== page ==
PASADENA, Ca. (NASA JPL) – Here we go again. Another asteroid is paying a visit to the Earth-Moon system.
Asteroids have been a hot topic since February 15th when one small asteroid exploded over Russia and another larger one, 2012 DA14, made a record setting close approach to Earth on the same day. This time the interloper is 1998 QE2, a potentially hazardous asteroid 1.7 miles (2.7 km) in diameter. Astronomers are preparing to study the space rock as it harmlessly passes by on May 31st. Its closest approach occurs at 4:59 p.m. EDT, when the asteroid will get no closer than about 3.6 million miles, or about 15 times the distance between the Earth and the moon.
“This is a big asteroid that’s going to be one of the best radar imaging targets of the year,” says Lance Benner of NASA’s Jet Propulsion Laboratory.
“As my old friend, radar astronomer Steve Ostro used to say, spaceship Earth is making a flyby of the asteroid, so we’re going to exploit the capabilities of the radars to understand as much as possible.”
At closest approach on May 31st, the asteroid will be 5.8 million kilometers from Earth, about 15 times farther than the Moon.
“At that range, both the Goldstone and Arecibo radars should be able to make detailed images of 1998 QE2,” says Benner. “The radar maps should rival images of other asteroids obtained by spacecraft during flyby missions.”
One thing that intrigues Benner is the asteroid’s dark complexion. According to measurements by the Spitzer Space Telescope, 1998 QE2 reflects only 6% of the sunlight that falls on it, which makes it blacker than coal. “Consequently, it could have a composition similar to that of 101955 Bennu, the target of NASA’s OSIRIS-REx mission,” he says.
Due to launch in 2016, the OSIRIS-REx spacecraft will travel to near-Earth asteroid Bennu, study it from orbit, and ultimately bring back a sample for laboratory study on Earth. Near-Earth asteroid Bennu interests researchers for two reasons: First, it is a carbon-rich asteroid that could harbor amino acids and other organic molecules essential to primitive life. Second, it’s the kind of asteroid that NASA ultimately might want to capture. Indeed, the OSIRIS-REx mission is considered to be a vital part of NASA’s plans to find, study and relocate an asteroid for exploration by astronauts.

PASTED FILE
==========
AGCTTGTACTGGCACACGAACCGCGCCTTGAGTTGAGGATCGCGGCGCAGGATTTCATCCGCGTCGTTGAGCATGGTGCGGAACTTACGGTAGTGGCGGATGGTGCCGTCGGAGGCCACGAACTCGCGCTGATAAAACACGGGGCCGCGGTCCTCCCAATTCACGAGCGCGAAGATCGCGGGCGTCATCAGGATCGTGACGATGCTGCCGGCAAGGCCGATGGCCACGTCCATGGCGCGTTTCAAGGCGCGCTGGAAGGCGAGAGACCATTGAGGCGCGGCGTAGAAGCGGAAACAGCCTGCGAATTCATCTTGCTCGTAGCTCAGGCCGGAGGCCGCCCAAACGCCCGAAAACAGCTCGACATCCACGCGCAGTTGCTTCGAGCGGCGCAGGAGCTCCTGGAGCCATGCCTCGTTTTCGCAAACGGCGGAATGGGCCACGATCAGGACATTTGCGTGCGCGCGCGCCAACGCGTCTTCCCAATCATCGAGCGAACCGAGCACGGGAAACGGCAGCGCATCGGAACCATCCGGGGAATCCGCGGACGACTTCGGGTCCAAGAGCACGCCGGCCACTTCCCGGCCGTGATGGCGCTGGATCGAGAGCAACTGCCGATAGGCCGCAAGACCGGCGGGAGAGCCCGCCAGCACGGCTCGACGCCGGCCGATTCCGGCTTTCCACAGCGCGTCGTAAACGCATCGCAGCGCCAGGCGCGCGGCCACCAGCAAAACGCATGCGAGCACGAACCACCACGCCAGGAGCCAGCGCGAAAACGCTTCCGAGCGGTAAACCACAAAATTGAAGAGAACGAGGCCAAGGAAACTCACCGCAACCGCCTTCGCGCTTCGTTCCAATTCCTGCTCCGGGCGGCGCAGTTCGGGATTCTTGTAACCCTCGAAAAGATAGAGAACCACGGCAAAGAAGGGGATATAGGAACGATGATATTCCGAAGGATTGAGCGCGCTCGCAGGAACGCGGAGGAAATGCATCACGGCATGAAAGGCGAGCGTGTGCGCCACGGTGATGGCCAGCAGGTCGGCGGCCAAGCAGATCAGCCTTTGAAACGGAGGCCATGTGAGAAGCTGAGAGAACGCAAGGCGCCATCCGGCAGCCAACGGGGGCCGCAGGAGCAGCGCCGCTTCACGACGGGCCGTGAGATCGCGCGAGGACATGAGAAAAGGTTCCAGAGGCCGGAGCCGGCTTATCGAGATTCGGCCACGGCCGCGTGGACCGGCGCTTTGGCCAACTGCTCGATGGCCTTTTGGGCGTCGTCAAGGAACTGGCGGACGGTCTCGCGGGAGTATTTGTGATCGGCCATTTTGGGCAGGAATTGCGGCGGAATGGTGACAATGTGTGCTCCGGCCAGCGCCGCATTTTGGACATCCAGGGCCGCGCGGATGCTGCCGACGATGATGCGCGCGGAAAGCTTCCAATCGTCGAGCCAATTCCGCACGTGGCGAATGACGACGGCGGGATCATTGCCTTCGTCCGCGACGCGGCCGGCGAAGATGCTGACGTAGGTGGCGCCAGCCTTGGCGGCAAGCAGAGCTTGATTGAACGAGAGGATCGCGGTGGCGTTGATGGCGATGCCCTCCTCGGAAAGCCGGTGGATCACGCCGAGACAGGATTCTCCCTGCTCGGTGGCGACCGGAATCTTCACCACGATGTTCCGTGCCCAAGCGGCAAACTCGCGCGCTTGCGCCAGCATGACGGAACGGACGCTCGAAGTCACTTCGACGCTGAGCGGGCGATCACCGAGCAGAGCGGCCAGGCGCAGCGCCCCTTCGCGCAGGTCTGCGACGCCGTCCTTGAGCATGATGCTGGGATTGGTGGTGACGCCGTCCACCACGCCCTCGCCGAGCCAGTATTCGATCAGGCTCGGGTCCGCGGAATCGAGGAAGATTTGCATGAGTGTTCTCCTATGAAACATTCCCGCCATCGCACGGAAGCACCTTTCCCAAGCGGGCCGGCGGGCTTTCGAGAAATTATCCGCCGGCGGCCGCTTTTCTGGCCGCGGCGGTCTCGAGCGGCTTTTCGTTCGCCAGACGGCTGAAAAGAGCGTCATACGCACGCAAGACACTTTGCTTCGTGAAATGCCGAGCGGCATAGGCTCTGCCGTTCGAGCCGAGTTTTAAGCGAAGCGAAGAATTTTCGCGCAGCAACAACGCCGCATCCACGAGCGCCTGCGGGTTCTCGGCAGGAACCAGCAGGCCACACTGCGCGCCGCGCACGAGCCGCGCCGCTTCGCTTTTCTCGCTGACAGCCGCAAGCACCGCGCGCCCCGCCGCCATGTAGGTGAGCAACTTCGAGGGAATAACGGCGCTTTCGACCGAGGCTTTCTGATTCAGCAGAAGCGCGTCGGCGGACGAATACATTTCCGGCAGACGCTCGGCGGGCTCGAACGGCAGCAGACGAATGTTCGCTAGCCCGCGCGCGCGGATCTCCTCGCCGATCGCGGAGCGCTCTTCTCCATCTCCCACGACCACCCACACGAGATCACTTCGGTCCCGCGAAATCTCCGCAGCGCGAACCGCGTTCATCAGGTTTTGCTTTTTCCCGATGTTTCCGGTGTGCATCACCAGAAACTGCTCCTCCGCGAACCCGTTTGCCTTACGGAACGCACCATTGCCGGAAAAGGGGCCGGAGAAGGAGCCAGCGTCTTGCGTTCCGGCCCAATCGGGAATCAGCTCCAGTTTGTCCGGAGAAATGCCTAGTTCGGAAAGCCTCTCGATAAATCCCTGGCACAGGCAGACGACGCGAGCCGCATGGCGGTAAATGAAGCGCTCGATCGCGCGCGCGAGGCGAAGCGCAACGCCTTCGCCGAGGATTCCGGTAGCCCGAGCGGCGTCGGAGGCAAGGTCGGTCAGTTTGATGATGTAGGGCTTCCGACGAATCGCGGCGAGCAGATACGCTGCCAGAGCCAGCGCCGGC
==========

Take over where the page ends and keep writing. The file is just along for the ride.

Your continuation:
Perhaps 1998 QE2 will give researchers a sneak preview of this fascinating space rock.
Although the closest approach is on May 31st, the best time to observe 1998 QE2 will be during the first week of June when the asteroid enters northern skies. At that time, its sunlit side will face Earth, making it an easy target for large backyard telescopes. At maximum brightness on June 3rd and 4th it is expected to glow like an 11th magnitude star.
While amateur astronomers watch the space rock glide through the constellations Libra and Ophiuchus, NASA radars will be pinging the space rock with powerful bursts of radio energy, revealing an alien landscape that no one has ever seen before.
Stay tuned for updates.
More information about asteroid radar research is at: http://echo.jpl.nasa.gov/